You are here
The world’s welfare net
This is the most comprehensive non-academic survey of welfare policies ever undertaken. British writer James Bartholomew travelled to 11 developed nations to analyse their policies in education, health, unemployment, housing and every other aspect of State funding.
The book’s 13 chapters also examines the effects of welfare on work ethic and parenting. His historical overview, which shows that welfare policies existed even in ancient civilisations, throws up several motives for welfare, ranging from compassion for the poor and afflicted to political ambition to gain a prestigious place in history to the belief that governments could completely eradicate poverty.
Bartholomew’s examination of the Scandinavian nations, typically cited by leftists as examples of successful socialist states, often contradicts conventional wisdom.
His opening chapter is titled “Why Are So Many Swedish People Disabled?” He shows how the generous welfare benefits in Sweden has undermined productivity and incentivised many Swedes to lie about their health.
His third chapter is a search for the best health-care system in the world. Bartholomew first interviewed experts in health policies and read the relevant literature, and went to the recommended nations. But in each country he found that the reality contradicted even the official statistics.
The chapter on unemployment is especially telling, since he notes that up to the early part of the 20th century most developed nations had full employment (ie unemployed people constituted less than five percent of the labour force).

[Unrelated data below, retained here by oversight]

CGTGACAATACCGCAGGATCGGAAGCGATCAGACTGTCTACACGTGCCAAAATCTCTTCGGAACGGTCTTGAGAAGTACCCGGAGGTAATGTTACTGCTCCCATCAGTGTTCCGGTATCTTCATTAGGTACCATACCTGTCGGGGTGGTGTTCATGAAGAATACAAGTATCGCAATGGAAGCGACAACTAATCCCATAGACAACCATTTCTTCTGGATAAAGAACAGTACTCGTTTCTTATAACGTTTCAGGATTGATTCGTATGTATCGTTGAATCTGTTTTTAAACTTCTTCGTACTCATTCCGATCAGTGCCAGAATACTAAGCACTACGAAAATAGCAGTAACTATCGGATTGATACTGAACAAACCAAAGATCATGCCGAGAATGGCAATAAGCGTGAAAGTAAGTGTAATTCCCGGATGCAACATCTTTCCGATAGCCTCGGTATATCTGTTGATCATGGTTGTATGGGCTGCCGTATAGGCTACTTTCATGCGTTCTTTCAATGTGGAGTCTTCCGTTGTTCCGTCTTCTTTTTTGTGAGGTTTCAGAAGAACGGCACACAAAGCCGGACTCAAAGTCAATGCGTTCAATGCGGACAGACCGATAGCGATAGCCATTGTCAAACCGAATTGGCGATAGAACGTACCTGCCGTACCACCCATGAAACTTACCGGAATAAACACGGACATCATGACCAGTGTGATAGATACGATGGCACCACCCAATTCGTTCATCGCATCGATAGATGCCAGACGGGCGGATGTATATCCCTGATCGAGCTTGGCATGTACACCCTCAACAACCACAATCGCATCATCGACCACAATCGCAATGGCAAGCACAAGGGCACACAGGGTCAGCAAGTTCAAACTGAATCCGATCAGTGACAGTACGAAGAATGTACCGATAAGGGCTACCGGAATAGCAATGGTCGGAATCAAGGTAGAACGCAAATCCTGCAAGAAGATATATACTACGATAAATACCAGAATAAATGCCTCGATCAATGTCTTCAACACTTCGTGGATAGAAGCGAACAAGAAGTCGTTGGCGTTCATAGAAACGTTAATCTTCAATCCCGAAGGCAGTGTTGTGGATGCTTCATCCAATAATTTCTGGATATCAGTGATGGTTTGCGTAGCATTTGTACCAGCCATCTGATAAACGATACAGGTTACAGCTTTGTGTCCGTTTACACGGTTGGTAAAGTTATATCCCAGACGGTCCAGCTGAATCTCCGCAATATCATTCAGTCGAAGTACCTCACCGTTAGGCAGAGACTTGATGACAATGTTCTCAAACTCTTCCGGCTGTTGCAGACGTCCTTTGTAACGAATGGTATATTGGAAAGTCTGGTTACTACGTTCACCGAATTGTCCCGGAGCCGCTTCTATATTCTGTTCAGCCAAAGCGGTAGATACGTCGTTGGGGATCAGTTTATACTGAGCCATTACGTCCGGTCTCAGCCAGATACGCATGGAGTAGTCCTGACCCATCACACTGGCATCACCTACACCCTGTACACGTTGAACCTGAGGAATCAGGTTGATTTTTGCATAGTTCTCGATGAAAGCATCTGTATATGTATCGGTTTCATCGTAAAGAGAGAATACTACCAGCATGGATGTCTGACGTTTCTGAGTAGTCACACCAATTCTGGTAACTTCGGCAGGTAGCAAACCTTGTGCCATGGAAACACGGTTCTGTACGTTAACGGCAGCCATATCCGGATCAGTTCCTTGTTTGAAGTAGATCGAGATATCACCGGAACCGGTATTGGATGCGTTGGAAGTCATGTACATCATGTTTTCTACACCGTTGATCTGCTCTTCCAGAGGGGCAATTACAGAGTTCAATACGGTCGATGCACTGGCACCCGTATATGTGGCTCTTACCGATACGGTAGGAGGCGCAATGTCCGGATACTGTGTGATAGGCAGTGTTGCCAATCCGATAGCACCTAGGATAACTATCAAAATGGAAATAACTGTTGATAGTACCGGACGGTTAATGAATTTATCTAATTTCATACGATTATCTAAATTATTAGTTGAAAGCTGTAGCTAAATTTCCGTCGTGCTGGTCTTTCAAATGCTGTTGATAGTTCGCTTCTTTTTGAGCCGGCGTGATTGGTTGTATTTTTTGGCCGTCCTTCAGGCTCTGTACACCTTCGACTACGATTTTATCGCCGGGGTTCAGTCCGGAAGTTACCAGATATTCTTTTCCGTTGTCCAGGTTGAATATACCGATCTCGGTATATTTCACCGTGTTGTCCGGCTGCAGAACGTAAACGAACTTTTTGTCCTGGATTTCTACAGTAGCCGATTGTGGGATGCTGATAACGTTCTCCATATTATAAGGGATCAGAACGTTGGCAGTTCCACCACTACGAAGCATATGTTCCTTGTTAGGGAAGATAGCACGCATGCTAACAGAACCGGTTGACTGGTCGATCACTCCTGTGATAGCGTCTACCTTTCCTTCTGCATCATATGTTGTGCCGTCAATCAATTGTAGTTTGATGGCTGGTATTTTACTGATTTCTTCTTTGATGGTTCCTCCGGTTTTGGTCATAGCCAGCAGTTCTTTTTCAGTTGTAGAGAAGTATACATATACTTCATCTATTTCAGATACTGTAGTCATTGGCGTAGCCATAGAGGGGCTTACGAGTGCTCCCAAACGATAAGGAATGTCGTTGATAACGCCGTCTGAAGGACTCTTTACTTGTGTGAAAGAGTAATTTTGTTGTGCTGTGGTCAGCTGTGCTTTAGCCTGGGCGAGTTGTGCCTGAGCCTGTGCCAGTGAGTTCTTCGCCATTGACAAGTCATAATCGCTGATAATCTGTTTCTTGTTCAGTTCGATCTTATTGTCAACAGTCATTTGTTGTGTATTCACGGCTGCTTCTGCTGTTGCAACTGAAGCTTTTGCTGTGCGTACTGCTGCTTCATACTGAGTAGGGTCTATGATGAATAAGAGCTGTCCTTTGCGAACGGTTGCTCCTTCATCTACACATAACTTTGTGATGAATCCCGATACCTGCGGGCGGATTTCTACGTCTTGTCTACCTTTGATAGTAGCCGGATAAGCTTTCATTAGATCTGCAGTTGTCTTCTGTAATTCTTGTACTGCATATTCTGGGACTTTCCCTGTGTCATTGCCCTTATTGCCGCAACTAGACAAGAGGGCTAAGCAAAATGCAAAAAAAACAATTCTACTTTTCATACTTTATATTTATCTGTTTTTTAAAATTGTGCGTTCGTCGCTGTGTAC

Bartholomew notes that the usual explanations for unemployment in developed nation, such as low-value work being exported, do not fly.
The only two developed nations which have full employment are Switzerland (4.8 per cent) and Singapore (two per cent). The explanation given to Bartholomew by the head of a Swiss employers’ organisation is straightforward: “It is easy to fire people.” This makes Swiss companies more willing to hire people. There is also no minimum wage.
And, while the country has unemployment insurance, it is rigorous in ensuring that the unemployed seek work in order to be eligible for benefits.
But it is Bartholomew’s education findings which are the most surprising – illiteracy, he discovers, is as high as 14 per cent in Germany, Australia and the Netherlands. By comparison, the best estimates in Trinidad and Tobago place functional illiteracy at 20 per cent, which is not much different (although our official rate is two percent).
He also finds that private education accounts for much of the better education performance in nations that top international tests, like South Korea. “State education ostensibly creates a level playing field for the children of the poor to compete with the children of the rich,” writes Bartholomew.
“But, in many countries, public schools reinforce the difference instead because the rich get their children into the best public schools and the poor are left with the rest.”
The book ends with three appendices, starting with ten recommendations on how to improve the welfare system. Bartholomew’s well-researched and cogently argued thesis will make discomfiting reading for left-leaning and even centrist persons, if only because the former will have to make an extra effort to preserve their cognitive dissonance, while the latter may well be persuaded to move more to the right.
REVIEW BY KEVIN BALDEOSINGH
The Welfare of Nations.
Cato Institute, 2016.
ASIN: B01N3SSQ1W; 450 pages.